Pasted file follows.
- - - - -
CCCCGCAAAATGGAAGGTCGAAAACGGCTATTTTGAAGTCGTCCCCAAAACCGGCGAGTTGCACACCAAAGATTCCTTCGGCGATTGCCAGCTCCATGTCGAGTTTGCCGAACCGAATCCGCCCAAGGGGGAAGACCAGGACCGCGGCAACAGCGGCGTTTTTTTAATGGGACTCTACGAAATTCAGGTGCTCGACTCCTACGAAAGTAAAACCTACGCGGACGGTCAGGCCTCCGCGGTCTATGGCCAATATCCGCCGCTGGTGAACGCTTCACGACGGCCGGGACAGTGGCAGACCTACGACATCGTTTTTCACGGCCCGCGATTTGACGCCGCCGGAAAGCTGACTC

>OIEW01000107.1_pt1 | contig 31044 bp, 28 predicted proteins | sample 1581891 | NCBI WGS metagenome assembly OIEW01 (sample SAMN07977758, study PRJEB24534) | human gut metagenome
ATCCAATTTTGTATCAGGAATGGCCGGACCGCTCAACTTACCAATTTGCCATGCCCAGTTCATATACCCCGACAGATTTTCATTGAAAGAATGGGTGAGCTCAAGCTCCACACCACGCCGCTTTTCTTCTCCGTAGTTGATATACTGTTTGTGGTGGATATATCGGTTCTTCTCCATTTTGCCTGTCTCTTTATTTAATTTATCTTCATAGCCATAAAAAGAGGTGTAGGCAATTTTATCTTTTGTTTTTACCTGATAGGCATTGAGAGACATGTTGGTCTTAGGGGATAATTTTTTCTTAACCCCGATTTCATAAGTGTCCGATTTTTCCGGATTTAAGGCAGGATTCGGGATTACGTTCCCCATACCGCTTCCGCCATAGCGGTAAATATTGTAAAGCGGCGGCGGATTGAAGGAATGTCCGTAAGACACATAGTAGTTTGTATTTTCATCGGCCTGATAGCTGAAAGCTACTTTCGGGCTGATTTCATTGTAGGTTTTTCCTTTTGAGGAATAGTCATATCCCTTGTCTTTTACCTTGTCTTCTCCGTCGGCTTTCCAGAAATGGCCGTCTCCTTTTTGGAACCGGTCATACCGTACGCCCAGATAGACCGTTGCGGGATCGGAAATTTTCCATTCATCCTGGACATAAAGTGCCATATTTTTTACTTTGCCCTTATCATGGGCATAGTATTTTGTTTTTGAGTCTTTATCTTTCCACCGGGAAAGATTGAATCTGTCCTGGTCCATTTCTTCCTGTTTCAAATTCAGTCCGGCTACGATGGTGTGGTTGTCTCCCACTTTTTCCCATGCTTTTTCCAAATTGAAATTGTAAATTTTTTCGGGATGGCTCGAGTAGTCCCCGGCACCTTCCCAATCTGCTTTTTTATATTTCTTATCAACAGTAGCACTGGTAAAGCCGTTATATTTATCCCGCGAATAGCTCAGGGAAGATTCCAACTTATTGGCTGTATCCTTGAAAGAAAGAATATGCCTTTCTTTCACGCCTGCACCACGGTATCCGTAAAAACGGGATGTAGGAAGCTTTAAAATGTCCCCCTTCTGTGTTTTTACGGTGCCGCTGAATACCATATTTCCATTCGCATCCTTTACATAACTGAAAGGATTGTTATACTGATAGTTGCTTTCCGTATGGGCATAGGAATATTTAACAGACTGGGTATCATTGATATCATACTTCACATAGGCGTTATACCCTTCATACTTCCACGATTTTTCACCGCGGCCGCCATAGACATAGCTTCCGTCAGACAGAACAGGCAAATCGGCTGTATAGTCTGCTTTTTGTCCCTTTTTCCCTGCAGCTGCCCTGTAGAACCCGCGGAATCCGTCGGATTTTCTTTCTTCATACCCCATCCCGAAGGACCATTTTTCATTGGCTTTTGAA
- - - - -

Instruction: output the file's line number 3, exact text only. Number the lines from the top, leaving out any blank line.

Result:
ATCCAATTTTGTATCAGGAATGGCCGGACCGCTCAACTTACCAATTTGCCATGCCCAGTTCATATACCCCGACAGATTTTCATTGAAAGAATGGGTGAGCTCAAGCTCCACACCACGCCGCTTTTCTTCTCCGTAGTTGATATACTGTTTGTGGTGGATATATCGGTTCTTCTCCATTTTGCCTGTCTCTTTATTTAATTTATCTTCATAGCCATAAAAAGAGGTGTAGGCAATTTTATCTTTTGTTTTTACCTGATAGGCATTGAGAGACATGTTGGTCTTAGGGGATAATTTTTTCTTAACCCCGATTTCATAAGTGTCCGATTTTTCCGGATTTAAGGCAGGATTCGGGATTACGTTCCCCATACCGCTTCCGCCATAGCGGTAAATATTGTAAAGCGGCGGCGGATTGAAGGAATGTCCGTAAGACACATAGTAGTTTGTATTTTCATCGGCCTGATAGCTGAAAGCTACTTTCGGGCTGATTTCATTGTAGGTTTTTCCTTTTGAGGAATAGTCATATCCCTTGTCTTTTACCTTGTCTTCTCCGTCGGCTTTCCAGAAATGGCCGTCTCCTTTTTGGAACCGGTCATACCGTACGCCCAGATAGACCGTTGCGGGATCGGAAATTTTCCATTCATCCTGGACATAAAGTGCCATATTTTTTACTTTGCCCTTATCATGGGCATAGTATTTTGTTTTTGAGTCTTTATCTTTCCACCGGGAAAGATTGAATCTGTCCTGGTCCATTTCTTCCTGTTTCAAATTCAGTCCGGCTACGATGGTGTGGTTGTCTCCCACTTTTTCCCATGCTTTTTCCAAATTGAAATTGTAAATTTTTTCGGGATGGCTCGAGTAGTCCCCGGCACCTTCCCAATCTGCTTTTTTATATTTCTTATCAACAGTAGCACTGGTAAAGCCGTTATATTTATCCCGCGAATAGCTCAGGGAAGATTCCAACTTATTGGCTGTATCCTTGAAAGAAAGAATATGCCTTTCTTTCACGCCTGCACCACGGTATCCGTAAAAACGGGATGTAGGAAGCTTTAAAATGTCCCCCTTCTGTGTTTTTACGGTGCCGCTGAATACCATATTTCCATTCGCATCCTTTACATAACTGAAAGGATTGTTATACTGATAGTTGCTTTCCGTATGGGCATAGGAATATTTAACAGACTGGGTATCATTGATATCATACTTCACATAGGCGTTATACCCTTCATACTTCCACGATTTTTCACCGCGGCCGCCATAGACATAGCTTCCGTCAGACAGAACAGGCAAATCGGCTGTATAGTCTGCTTTTTGTCCCTTTTTCCCTGCAGCTGCCCTGTAGAACCCGCGGAATCCGTCGGATTTTCTTTCTTCATACCCCATCCCGAAGGACCATTTTTCATTGGCTTTTGAA